COLUMBUS, Ohio -- If the outcome of next week's presidential election is close, this precariously balanced state could be the place where the two parties begin filing the inevitable lawsuits over voting irregularities, experts say.
The battles could be over the rules for a recount, or how to deal with voters who were not added to the rolls even though they registered properly and on time. Lawyers could fight over how to count the paper ballots used when the electronic machines break down, or whether a judge was correct in deciding to keep certain polls open late.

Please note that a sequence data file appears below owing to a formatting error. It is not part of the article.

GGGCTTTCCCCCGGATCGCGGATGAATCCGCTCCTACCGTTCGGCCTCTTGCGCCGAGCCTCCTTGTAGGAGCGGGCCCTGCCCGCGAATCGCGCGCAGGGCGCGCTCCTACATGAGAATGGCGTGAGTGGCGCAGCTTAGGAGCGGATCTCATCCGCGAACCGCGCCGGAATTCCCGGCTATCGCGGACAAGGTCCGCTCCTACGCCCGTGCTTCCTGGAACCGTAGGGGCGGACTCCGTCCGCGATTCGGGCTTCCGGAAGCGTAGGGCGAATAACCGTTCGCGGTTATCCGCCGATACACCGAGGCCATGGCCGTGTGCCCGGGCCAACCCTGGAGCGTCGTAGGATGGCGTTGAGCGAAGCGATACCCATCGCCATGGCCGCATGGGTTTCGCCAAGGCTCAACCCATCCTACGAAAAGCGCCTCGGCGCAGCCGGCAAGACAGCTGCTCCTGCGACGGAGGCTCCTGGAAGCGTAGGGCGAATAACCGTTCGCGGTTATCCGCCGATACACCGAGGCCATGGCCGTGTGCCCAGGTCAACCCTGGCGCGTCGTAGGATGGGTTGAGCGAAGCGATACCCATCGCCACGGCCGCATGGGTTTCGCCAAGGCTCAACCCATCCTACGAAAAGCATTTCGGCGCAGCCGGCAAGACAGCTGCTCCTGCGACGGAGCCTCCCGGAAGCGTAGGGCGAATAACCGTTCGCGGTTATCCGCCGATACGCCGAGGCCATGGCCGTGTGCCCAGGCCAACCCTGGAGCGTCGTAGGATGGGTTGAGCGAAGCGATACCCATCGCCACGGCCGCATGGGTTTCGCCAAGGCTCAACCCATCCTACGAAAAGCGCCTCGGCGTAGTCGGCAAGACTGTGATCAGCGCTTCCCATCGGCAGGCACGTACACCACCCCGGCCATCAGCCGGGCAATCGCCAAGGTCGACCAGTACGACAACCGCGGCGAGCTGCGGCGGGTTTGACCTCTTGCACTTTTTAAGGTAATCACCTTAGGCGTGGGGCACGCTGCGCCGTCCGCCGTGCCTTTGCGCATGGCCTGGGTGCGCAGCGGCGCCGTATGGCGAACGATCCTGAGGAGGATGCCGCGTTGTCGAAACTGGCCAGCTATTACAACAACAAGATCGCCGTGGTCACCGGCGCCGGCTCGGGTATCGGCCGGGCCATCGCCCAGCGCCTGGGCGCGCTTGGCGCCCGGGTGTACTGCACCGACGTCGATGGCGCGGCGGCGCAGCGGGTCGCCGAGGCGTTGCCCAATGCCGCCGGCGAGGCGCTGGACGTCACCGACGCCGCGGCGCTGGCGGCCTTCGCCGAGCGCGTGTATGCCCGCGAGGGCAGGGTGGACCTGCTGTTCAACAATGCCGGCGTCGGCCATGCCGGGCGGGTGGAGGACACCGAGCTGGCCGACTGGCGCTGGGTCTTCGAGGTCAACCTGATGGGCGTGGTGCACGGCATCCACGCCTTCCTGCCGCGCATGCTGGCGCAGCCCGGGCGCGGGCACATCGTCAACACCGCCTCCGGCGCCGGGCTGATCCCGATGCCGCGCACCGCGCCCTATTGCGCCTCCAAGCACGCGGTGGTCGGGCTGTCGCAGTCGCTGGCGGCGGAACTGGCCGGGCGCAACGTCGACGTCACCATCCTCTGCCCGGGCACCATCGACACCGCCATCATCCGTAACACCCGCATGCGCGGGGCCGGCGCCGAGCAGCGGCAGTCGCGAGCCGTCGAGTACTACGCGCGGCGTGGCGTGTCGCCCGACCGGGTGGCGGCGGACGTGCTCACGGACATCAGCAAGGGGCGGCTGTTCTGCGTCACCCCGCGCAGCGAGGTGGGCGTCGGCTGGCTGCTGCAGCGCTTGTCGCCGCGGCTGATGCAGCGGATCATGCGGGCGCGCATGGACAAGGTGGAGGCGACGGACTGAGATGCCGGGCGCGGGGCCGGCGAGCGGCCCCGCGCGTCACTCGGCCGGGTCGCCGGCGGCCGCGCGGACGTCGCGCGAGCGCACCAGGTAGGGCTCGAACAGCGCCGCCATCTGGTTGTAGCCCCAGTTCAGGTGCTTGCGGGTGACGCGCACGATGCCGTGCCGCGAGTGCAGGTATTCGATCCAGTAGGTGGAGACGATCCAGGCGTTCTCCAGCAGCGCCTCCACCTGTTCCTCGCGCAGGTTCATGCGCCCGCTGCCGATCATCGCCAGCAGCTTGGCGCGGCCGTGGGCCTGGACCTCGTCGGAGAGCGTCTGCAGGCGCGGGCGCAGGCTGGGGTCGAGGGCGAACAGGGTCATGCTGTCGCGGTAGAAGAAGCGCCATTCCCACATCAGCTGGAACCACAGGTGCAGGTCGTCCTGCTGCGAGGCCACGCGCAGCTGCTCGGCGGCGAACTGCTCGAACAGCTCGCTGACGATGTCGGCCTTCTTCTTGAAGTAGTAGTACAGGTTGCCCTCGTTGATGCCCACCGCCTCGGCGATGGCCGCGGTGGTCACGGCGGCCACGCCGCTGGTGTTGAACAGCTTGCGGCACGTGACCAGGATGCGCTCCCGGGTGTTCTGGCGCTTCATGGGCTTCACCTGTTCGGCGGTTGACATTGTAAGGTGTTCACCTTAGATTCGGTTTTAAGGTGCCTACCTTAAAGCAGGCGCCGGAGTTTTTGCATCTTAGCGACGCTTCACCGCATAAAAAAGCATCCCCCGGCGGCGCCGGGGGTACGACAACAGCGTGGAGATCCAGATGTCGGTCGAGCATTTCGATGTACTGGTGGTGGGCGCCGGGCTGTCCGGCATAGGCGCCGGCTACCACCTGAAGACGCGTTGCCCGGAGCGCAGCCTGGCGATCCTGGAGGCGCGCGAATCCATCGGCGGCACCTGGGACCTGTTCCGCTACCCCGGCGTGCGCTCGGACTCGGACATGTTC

But the most likely source of litigation is the state's heavy use of provisional ballots, which are issued when a voter's identity or registration cannot immediately be verified or when polls stay open late. Ohio has a history of requiring large numbers of voters to use these ballots, which are easy to disqualify and are not counted until after the election.